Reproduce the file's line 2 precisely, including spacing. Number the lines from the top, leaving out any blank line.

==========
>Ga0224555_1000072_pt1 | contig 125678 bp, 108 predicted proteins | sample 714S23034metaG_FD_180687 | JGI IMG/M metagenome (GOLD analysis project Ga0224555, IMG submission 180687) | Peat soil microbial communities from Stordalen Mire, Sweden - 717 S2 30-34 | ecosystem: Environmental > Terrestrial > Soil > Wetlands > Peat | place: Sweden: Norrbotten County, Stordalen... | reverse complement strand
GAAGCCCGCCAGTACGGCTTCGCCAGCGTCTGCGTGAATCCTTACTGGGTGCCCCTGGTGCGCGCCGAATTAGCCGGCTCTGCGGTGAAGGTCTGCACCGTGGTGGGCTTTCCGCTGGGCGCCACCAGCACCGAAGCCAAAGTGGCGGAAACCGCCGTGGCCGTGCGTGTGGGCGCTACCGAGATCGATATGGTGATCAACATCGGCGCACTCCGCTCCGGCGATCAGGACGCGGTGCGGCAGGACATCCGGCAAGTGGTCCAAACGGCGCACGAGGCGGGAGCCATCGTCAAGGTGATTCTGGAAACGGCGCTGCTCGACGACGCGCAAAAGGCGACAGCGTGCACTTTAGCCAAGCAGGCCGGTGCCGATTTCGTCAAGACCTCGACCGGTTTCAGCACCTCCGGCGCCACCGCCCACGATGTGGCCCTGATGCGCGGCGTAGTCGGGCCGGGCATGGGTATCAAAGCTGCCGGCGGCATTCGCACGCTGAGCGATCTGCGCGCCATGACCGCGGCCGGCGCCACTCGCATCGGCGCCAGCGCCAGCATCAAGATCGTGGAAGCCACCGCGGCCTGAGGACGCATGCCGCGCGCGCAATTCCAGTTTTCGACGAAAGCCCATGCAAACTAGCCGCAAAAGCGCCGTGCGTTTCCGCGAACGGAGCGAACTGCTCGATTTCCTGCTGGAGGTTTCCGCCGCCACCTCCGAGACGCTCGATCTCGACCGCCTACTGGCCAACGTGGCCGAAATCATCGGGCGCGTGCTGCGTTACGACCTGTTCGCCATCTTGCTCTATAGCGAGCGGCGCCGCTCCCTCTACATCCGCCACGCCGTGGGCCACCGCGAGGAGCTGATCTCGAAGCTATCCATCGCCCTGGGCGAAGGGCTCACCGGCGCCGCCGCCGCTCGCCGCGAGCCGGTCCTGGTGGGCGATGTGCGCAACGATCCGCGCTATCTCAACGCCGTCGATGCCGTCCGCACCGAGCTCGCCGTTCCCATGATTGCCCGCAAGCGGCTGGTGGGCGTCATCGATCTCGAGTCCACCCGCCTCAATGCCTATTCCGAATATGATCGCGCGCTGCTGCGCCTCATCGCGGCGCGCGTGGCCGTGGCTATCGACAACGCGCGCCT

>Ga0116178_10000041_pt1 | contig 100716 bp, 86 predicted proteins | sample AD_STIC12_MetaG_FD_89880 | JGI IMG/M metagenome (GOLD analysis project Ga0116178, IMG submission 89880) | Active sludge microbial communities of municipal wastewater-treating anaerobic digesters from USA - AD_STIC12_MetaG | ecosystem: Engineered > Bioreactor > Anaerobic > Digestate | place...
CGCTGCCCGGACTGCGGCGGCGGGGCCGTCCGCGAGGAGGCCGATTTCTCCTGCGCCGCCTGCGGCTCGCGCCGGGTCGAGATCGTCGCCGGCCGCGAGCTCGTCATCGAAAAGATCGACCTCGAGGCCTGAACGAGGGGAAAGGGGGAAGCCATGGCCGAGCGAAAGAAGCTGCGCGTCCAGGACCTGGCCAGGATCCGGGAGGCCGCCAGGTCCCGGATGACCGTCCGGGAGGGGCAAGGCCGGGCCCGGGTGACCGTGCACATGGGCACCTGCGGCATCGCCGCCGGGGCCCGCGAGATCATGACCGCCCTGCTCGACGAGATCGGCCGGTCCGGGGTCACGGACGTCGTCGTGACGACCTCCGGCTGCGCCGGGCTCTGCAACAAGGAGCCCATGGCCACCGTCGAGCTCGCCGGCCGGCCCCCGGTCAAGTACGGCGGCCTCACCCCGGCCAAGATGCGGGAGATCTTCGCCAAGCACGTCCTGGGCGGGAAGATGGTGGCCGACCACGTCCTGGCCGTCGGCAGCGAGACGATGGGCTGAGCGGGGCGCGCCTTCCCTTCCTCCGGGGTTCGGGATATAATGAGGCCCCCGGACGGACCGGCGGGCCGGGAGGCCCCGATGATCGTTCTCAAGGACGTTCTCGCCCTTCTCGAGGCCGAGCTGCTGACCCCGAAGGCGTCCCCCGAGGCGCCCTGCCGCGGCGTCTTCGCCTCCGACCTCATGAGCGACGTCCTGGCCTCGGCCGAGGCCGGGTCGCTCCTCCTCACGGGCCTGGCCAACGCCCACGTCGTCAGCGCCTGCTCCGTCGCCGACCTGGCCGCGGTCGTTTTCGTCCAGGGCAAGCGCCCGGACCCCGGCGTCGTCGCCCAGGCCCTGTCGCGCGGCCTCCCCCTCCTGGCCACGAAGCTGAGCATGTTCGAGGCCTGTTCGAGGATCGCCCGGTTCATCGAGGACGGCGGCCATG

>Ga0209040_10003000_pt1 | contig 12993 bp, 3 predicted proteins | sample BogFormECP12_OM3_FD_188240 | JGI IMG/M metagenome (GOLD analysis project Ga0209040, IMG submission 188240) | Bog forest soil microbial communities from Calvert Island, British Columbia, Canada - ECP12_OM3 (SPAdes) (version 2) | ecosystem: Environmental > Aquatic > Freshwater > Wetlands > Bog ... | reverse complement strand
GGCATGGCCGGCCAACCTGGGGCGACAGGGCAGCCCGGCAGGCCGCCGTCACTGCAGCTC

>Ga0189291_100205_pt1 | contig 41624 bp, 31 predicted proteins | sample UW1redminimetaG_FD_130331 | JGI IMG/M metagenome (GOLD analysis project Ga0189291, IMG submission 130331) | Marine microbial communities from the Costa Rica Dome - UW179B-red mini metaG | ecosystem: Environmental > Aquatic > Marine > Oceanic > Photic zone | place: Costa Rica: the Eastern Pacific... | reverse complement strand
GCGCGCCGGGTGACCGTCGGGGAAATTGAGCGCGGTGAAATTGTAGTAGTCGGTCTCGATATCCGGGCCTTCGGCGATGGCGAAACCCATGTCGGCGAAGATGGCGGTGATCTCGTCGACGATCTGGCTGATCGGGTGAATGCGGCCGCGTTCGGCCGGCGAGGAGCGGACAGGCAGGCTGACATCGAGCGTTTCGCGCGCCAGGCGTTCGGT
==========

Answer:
GAAGCCCGCCAGTACGGCTTCGCCAGCGTCTGCGTGAATCCTTACTGGGTGCCCCTGGTGCGCGCCGAATTAGCCGGCTCTGCGGTGAAGGTCTGCACCGTGGTGGGCTTTCCGCTGGGCGCCACCAGCACCGAAGCCAAAGTGGCGGAAACCGCCGTGGCCGTGCGTGTGGGCGCTACCGAGATCGATATGGTGATCAACATCGGCGCACTCCGCTCCGGCGATCAGGACGCGGTGCGGCAGGACATCCGGCAAGTGGTCCAAACGGCGCACGAGGCGGGAGCCATCGTCAAGGTGATTCTGGAAACGGCGCTGCTCGACGACGCGCAAAAGGCGACAGCGTGCACTTTAGCCAAGCAGGCCGGTGCCGATTTCGTCAAGACCTCGACCGGTTTCAGCACCTCCGGCGCCACCGCCCACGATGTGGCCCTGATGCGCGGCGTAGTCGGGCCGGGCATGGGTATCAAAGCTGCCGGCGGCATTCGCACGCTGAGCGATCTGCGCGCCATGACCGCGGCCGGCGCCACTCGCATCGGCGCCAGCGCCAGCATCAAGATCGTGGAAGCCACCGCGGCCTGAGGACGCATGCCGCGCGCGCAATTCCAGTTTTCGACGAAAGCCCATGCAAACTAGCCGCAAAAGCGCCGTGCGTTTCCGCGAACGGAGCGAACTGCTCGATTTCCTGCTGGAGGTTTCCGCCGCCACCTCCGAGACGCTCGATCTCGACCGCCTACTGGCCAACGTGGCCGAAATCATCGGGCGCGTGCTGCGTTACGACCTGTTCGCCATCTTGCTCTATAGCGAGCGGCGCCGCTCCCTCTACATCCGCCACGCCGTGGGCCACCGCGAGGAGCTGATCTCGAAGCTATCCATCGCCCTGGGCGAAGGGCTCACCGGCGCCGCCGCCGCTCGCCGCGAGCCGGTCCTGGTGGGCGATGTGCGCAACGATCCGCGCTATCTCAACGCCGTCGATGCCGTCCGCACCGAGCTCGCCGTTCCCATGATTGCCCGCAAGCGGCTGGTGGGCGTCATCGATCTCGAGTCCACCCGCCTCAATGCCTATTCCGAATATGATCGCGCGCTGCTGCGCCTCATCGCGGCGCGCGTGGCCGTGGCTATCGACAACGCGCGCCT